Under Pressure

Death of a Banker

deutsche bank entrance with police man_dpa
Deutsche Bank entrance in New York City - the finance sector holds the record for most suicide cases.
  • Why it matters

    Why it matters

    Deutsche Bank faces extensive problems with mounting legal fees for the Libor scandal and fines for contravening U.S. sanctions. The second suicide of a senior employee this year is an indicator of the pressure the institution faces.

  • Facts


    • Charlie Gambino is the second senior Deutsche Bank employee to commit suicide this year, following William Broeksmit.
    • Deutsche Bank faces ongoing legal scandals and rising costs.
    • Deutsche Bank passed the stress test by the European Central Bank and raised capital in the second quarter.
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A second senior employee at Deutsche Bank has committed suicide, raising fears that the legal and economic pressures facing the investment bank are taking too much of a toll on its staff.

Charlie Gambino, a senior lawyer in the bank’s legal department in New York, killed himself last week: the second employee to take their own life this year.

Earlier this year, risk manager William Broeksmit was found dead in London, shortly before he was due to retire. Mr. Broeksmit was a close friend of Deutsche Bank’s co-chief executive, Anshu Jain, and had been working closely on Deutsche Bank’s legal problems. The bank  emphasized that he was not suspected of any wrongdoing, but his e-mails had been made public by the U.S. Senate in its inquiry into whether some financial institutions were evading tax and an investigation revealed that Mr. Broeksmit had suffered from lack of sleep and anxiety.

Deutsche Bank is currently fighting 1,000 legal disputes, and faces fines for manipulating interest rates and irregularities in its mortgage lending business.

Mr. Gambino had worked for Deutsche Bank for 11 years, rising to the post of managing director and associate general counsel.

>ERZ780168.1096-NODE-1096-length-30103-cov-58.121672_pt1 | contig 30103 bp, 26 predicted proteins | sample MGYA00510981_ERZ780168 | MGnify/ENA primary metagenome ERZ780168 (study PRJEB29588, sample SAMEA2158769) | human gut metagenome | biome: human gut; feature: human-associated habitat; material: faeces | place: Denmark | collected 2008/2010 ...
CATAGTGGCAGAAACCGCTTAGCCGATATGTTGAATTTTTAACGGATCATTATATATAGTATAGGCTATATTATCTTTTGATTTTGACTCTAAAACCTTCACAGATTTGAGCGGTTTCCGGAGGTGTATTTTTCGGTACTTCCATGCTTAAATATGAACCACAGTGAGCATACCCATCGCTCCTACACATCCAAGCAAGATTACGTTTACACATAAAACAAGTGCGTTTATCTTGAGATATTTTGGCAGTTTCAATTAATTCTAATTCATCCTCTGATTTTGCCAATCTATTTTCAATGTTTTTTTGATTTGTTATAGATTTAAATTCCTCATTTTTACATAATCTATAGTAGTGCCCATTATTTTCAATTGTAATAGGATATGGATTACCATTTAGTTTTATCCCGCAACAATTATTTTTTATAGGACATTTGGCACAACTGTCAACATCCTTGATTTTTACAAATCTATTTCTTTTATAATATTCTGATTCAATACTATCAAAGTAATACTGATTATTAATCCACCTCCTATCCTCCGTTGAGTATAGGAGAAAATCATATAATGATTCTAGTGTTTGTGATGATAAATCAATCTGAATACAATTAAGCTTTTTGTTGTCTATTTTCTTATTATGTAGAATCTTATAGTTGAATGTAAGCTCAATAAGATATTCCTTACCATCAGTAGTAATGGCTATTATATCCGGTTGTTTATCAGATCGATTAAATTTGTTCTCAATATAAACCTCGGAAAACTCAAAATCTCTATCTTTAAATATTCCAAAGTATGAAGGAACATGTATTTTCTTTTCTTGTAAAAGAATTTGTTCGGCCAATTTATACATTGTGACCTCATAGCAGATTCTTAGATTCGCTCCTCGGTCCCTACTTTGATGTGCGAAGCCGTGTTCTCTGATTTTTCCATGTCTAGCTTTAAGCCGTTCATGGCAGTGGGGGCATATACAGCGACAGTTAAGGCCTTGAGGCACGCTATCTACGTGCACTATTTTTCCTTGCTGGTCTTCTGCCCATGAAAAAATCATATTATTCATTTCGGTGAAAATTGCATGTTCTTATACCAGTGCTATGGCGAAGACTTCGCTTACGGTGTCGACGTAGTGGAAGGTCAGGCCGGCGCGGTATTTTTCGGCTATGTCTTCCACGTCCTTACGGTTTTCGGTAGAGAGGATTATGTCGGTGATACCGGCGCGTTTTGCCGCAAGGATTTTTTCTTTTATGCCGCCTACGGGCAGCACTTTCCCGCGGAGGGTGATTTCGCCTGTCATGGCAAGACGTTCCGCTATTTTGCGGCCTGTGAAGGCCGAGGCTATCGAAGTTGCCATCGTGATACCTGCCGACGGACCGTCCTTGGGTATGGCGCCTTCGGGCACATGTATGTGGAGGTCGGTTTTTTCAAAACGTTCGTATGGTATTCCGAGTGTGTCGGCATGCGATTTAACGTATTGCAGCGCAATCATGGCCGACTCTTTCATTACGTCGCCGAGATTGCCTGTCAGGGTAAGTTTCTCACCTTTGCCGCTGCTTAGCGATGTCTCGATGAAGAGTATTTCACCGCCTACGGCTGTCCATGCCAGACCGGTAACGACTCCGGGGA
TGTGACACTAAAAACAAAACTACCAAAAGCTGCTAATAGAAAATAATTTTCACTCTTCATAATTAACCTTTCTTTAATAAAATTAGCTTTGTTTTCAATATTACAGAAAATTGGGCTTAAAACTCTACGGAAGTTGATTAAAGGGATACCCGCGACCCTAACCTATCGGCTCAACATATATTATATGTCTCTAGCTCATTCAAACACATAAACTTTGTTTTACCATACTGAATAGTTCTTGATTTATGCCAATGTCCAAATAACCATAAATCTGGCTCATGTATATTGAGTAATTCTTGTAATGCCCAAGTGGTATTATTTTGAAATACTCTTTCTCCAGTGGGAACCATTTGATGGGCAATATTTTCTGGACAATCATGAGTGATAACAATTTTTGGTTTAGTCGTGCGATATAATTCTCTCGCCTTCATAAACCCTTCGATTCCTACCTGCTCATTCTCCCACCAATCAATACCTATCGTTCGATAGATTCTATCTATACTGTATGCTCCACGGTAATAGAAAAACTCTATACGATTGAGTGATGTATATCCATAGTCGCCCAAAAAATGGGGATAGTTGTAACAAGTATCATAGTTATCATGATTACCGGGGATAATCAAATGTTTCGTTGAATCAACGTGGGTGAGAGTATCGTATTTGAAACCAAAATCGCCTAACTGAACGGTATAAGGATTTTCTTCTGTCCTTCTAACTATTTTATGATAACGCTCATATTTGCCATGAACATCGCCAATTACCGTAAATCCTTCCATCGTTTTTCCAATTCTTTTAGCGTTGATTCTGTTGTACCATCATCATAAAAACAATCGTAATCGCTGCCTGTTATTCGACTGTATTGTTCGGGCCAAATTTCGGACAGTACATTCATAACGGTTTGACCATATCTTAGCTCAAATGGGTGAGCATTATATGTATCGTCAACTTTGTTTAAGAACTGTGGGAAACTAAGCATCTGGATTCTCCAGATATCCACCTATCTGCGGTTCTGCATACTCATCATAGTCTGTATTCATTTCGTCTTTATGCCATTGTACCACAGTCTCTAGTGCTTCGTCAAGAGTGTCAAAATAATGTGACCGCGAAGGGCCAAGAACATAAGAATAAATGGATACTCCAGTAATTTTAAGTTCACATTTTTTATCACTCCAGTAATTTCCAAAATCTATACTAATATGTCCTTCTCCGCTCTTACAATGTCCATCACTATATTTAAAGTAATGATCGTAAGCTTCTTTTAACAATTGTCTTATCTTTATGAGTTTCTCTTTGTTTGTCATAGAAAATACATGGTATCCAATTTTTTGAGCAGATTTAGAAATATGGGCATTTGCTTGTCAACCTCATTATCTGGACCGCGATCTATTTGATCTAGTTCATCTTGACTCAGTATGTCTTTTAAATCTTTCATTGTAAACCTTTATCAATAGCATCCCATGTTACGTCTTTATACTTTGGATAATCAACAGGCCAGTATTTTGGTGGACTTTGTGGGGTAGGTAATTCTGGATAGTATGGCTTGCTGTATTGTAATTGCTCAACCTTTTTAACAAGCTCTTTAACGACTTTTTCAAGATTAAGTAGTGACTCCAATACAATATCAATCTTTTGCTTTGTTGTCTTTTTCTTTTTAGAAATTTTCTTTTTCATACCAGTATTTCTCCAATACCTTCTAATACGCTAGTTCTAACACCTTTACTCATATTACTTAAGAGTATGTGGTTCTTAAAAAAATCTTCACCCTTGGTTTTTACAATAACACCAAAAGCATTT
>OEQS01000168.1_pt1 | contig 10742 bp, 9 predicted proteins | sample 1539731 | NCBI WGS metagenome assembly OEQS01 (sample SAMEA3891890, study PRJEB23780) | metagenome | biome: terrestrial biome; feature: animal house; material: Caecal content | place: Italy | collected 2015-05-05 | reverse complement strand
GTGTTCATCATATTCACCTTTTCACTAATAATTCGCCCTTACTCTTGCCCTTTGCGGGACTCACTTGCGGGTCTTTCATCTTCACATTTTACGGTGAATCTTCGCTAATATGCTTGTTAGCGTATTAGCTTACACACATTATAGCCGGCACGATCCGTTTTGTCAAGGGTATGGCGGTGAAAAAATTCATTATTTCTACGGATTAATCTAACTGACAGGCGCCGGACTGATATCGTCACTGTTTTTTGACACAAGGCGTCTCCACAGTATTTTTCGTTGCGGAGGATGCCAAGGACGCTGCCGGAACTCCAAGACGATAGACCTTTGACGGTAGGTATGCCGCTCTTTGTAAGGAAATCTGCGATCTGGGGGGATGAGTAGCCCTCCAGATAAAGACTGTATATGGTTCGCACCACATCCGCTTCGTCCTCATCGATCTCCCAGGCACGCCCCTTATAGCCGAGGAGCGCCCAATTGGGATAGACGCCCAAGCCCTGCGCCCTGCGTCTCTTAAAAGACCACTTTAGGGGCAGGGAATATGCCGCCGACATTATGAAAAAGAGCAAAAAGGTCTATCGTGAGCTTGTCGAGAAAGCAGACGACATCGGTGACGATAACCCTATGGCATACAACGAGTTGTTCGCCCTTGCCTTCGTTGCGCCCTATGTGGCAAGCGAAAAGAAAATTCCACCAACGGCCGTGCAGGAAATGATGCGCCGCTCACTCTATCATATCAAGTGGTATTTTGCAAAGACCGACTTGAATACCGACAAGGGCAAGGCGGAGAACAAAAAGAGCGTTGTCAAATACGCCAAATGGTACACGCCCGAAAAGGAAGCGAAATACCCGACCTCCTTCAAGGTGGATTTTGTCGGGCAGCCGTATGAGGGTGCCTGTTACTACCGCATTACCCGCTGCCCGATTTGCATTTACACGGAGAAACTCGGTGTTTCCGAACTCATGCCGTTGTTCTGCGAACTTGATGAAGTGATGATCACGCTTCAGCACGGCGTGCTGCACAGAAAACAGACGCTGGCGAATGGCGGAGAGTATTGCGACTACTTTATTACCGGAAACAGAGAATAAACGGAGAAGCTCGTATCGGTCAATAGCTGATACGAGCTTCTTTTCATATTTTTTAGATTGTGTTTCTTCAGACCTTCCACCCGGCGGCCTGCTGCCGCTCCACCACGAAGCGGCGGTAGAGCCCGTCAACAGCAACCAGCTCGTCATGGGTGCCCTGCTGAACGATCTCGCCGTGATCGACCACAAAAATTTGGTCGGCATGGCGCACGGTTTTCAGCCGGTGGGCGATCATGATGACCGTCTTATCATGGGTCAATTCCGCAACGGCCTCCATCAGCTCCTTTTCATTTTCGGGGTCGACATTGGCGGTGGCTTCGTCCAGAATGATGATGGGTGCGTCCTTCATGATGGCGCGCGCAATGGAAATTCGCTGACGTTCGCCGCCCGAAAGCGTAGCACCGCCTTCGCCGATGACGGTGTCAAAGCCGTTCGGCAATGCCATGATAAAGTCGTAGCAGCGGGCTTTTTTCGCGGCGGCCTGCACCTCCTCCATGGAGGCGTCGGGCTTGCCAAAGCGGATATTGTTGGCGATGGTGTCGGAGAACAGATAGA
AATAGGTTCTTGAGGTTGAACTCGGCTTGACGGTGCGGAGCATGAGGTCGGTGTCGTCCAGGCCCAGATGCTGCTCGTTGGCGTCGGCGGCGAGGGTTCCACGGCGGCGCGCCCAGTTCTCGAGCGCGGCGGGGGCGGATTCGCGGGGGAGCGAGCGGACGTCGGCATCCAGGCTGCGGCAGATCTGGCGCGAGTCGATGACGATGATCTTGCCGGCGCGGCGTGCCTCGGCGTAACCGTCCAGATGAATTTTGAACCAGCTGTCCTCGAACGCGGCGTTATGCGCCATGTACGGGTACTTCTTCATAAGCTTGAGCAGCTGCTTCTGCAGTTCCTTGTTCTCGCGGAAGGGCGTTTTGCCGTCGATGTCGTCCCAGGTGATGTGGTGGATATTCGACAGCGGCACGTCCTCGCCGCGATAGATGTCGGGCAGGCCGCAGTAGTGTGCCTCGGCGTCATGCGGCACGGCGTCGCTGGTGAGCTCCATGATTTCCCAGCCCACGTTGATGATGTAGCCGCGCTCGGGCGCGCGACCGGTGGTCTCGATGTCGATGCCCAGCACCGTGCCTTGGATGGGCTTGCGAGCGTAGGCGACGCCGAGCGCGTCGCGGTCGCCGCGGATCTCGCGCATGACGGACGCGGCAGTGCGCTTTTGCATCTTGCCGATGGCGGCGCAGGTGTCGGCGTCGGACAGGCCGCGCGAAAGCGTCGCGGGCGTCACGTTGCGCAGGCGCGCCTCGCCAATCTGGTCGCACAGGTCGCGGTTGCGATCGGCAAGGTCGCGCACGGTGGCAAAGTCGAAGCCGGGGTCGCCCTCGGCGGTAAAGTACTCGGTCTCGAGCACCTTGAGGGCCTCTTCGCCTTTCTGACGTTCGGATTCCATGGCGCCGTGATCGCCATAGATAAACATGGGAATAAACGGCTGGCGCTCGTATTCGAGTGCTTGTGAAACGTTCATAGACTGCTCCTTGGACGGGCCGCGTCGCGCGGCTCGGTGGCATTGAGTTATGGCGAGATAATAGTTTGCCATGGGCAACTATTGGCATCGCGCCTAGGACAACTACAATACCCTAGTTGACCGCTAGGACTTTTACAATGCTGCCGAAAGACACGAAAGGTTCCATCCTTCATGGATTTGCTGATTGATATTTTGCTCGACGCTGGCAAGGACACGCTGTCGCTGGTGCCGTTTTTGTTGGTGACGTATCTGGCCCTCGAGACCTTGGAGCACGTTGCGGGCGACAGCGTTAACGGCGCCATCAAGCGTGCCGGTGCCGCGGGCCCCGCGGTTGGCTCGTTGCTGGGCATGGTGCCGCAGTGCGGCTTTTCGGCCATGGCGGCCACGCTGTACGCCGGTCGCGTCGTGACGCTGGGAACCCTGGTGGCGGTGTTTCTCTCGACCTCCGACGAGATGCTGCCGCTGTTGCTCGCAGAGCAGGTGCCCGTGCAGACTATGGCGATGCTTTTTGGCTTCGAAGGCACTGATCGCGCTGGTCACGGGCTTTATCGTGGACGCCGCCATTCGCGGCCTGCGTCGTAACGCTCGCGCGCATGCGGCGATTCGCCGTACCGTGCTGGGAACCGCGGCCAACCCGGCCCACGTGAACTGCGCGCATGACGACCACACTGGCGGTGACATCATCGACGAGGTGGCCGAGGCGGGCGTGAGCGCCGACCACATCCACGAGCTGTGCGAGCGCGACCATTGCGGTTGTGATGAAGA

On Sunday, Deutsche Bank issued a statement saying, “Charlie was a beloved and respected colleague who we will miss. Our thoughts and sympathy are with his friends and family.”

The human tragedy of Mr. Gambino’s death reflects the bank’s extensive difficulties.

At the end of last week Deutsche Bank announced that it would post €894 million ($1,133 million) for legal costs for the third quarter. The higher amount is intended to cover fines relating to the Libor scandal, and sources said that Deutsche Bank hopes this new amount is enough to cover all potential fines.

Legal costs will continue to put pressure on Deutsche Bank’s bottom line.

The bank may have to set even more money aside in the coming three quarters, according to one insider, who told Handelsblatt there was a possibility that these would amount to one-off costs of up to €1 billion per quarter. At the same time, a source close to the management board said the bank will do all it can to avoid posting a loss.

In the third quarter, much of its spending was to cover fines relating to other legal issues. The bank faces charges related to the U.S. mortgage scandal and fines for contravening U.S. sanctions.

The additional sums were included in documents published by the European Central Bank.

So far, Deutsche Bank has set aside some €3 billion to cover possible legal costs.

Most of these costs relate to the Libor scandal, which alleges that currency traders colluded with one another to fix rates to maximize profits. Senior managers hope to resolve the issue with authorities from the United States and the United Kingdom by the end of this year to avoid further fines.

Deutsche Bank had better news in relation to the European Central Bank’s stress test, the results of which were announced Sunday. The bank passed the test with a hard capital ratio of 8.78 percent, well above the 5.5 percent minimum, which is viewed as a success for finance chief Stefan Krause.

Deutsche Bank will announce its results for the third quarter on Wednesday. Analysts anticipate the bank’s investment banking business and asset management will be found to be profitable. According to insiders, staff at the bank are frustrated that operating profits are repeatedly impacted by money set aside for fines.


Thomas Jahn, Peter Köhler, Laura de la Motte and Yasmin Osman report on banks for Handelsblatt out of New York and Frankfurt.  To contact the author: Jahn@handelsblatt.com.

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